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Natural Awakenings Dallas -Fort Worth Metroplex Edition


Improving Water Delivery with Lower Environmental Stress

The North Texas Municipal Water District (NTMWD) has been providing wholesale water services to communities in North Texas since 1956 with the vision of "Regional Service through Unity: meeting our region’s needs today and tomorrow." NTMWD now serves more than 1.8 million people that live in 80 communities across 10 counties. The service area covers 2,200 square miles and includes some of the fastest-growing cities in North Texas.

NTMWD uses a comprehensive strategy of water conservation, water reuse and new water supplies to ensure communities have enough water now and in the future. Water conservation and reuse will provide for nearly 30 percent of the region’s future supplies, and NTMWD is committed to local and regional water conservation awareness. They support the regional Water is Awesome campaign with two other major water providers, as well as the conservation efforts of member and customer cities, and manage a local awareness campaign, Know More. Water Less.

During the hot Texas summer, up to 60 percent of water used by some homeowners is for landscaping. The U.S. Environmental Protection Agency estimates that as much as 50 percent  of the water used outdoors is wasted from inefficient watering methods and systems. To reduce outdoor water waste, NTMWD collaborated with Texas A&M AgriLife to create the Water My Yard tool that provides free, customized lawn watering advice based on research and local meteorological data collected by 27 weather stations. This program expanded and is now offered across the state. Homeowners can learn how to have a healthy lawn and save water at or by downloading the app.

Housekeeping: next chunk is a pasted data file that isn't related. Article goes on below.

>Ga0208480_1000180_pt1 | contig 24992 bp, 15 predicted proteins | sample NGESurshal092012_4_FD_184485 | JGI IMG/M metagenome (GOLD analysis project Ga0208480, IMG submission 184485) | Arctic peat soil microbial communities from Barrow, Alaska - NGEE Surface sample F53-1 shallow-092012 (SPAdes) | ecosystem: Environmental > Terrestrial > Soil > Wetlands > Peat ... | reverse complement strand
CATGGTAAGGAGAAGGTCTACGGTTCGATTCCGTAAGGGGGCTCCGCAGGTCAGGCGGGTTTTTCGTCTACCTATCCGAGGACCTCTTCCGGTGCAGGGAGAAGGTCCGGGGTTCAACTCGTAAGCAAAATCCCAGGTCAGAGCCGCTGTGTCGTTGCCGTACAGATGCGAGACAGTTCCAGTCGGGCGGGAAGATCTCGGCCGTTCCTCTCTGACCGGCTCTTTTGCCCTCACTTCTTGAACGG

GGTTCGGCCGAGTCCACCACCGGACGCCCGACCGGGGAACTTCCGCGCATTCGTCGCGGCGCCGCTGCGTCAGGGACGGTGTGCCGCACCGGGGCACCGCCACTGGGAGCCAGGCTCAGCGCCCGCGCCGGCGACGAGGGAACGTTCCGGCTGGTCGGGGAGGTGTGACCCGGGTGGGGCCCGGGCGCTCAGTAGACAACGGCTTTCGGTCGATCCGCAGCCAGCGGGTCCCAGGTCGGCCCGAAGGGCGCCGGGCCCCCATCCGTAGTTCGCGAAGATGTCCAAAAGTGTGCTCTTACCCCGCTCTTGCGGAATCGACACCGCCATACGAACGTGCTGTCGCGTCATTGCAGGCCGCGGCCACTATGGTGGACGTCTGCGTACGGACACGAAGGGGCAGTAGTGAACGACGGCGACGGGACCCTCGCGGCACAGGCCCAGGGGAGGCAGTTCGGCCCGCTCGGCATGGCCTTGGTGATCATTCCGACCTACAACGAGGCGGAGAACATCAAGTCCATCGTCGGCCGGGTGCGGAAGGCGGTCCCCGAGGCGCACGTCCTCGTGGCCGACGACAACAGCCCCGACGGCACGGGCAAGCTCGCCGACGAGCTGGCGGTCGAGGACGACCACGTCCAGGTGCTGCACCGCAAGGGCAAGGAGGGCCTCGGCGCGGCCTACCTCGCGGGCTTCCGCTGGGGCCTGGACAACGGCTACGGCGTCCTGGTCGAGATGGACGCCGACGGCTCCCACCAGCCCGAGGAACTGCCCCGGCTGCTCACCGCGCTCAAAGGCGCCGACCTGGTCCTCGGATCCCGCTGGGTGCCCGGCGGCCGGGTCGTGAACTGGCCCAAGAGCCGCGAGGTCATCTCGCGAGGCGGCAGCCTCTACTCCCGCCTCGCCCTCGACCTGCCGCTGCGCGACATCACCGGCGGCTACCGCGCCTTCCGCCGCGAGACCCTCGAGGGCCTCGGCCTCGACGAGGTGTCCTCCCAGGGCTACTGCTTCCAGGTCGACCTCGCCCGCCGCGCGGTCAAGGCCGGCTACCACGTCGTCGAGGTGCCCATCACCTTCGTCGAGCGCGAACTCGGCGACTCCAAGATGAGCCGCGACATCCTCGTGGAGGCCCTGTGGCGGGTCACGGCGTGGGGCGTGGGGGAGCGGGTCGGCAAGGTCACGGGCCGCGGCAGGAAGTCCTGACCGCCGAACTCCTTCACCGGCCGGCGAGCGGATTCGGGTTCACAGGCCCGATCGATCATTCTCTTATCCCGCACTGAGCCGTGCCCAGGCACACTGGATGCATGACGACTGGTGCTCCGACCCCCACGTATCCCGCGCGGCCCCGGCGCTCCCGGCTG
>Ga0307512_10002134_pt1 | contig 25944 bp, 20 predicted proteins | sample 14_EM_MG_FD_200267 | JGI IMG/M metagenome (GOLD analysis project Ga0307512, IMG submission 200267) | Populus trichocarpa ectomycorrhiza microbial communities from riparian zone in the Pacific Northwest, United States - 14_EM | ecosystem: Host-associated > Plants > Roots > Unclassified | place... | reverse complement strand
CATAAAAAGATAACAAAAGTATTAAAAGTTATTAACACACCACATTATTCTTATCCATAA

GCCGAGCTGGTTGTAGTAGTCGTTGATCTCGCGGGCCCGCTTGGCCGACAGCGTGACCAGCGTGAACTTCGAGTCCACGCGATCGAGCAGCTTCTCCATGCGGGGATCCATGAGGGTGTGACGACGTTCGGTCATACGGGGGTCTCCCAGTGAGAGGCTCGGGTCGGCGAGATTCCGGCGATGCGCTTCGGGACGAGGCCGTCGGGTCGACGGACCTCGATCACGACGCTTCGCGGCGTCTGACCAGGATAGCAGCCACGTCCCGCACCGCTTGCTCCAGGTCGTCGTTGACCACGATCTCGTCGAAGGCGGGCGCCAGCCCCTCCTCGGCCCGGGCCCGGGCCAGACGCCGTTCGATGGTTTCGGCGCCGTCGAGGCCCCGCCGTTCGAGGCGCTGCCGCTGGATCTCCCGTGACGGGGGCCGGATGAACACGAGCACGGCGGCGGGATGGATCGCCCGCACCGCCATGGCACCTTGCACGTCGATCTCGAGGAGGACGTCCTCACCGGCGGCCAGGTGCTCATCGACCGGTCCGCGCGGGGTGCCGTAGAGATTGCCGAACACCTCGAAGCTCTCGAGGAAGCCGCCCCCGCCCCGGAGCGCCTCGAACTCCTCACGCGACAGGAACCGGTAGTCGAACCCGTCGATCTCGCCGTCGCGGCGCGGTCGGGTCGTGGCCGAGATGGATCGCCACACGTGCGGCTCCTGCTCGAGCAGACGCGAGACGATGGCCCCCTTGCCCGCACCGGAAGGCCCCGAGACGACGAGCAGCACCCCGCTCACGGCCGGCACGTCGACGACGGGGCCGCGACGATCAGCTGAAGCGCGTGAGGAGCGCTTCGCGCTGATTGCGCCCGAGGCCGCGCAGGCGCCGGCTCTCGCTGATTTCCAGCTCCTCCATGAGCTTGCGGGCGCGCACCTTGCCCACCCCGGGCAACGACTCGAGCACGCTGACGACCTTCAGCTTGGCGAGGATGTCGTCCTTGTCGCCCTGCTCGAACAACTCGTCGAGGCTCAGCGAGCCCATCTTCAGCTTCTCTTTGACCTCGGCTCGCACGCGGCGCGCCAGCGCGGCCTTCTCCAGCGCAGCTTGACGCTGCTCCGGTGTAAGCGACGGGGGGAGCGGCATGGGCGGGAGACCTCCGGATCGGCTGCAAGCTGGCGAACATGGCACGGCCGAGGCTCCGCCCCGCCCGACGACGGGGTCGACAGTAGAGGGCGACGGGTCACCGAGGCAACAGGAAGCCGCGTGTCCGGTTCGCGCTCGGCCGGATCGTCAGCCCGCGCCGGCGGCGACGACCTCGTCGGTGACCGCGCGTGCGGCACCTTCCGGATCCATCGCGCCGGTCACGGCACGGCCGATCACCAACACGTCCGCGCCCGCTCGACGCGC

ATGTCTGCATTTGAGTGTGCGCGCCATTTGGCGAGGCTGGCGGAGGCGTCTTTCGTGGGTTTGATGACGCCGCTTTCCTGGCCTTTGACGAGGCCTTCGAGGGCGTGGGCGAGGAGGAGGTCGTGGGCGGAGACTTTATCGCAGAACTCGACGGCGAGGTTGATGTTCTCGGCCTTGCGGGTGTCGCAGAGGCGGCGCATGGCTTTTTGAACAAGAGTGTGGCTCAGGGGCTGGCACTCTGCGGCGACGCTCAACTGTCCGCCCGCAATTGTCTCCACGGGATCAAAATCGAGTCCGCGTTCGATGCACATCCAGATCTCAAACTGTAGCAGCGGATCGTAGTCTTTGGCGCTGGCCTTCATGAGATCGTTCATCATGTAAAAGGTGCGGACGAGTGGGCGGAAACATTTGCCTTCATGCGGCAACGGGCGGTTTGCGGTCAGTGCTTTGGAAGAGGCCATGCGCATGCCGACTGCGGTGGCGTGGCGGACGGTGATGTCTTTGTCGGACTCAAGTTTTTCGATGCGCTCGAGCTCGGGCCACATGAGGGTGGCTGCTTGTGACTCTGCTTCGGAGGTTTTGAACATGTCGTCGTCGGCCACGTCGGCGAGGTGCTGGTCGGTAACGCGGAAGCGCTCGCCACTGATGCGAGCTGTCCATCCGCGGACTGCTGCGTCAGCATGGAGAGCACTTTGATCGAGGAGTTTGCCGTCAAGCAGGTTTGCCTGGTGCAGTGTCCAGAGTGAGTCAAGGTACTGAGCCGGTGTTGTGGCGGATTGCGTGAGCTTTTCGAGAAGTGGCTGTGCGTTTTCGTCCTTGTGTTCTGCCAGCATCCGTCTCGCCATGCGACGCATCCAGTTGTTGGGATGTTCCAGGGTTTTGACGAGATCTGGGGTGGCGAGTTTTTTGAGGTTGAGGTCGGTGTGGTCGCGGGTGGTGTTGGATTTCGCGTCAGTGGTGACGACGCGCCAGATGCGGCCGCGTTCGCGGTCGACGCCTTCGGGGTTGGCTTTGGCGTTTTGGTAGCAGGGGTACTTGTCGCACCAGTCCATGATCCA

Another strategy to extend existing water supplies is increasing water reuse capabilities at the East Fork Water Reuse Project. This 1,840-acre constructed wetland is one of the largest manmade wetlands that diverts and captures treated wastewater effluent flows from the east fork of the Trinity River. Sediment basins, sunlight, millions of native aquatic plants and microorganisms work together to naturally treat the water. This allows the district to reuse up to 90 million gallons per day that can then travel through a 44-mile long pipeline to Lavon Lake, the primary reservoir. See this project firsthand at the John Bunker Sands Wetland Center (

To expand the system and increase available supplies, NTMWD is a building the first major reservoir in Texas in 30 years: Bois d’Arc Lake. Located in Fannin County, Bois d’Arc Lake will help meet the District’s water needs through 2040. As part of building the lake, environmental enhancements are being made to more than 17,000 acres nearby, including the creation of new wetlands, planting of about 5 million trees and making improvements to more than 70 miles of streams ( 

NTMWD continues to make other critical investments to water treatment facilities, pipelines and wastewater infrastructure. With population expected to double in the next 50 years, innovations are constantly being explored that improve systems and lesson stress on the environment while minimizing costs.

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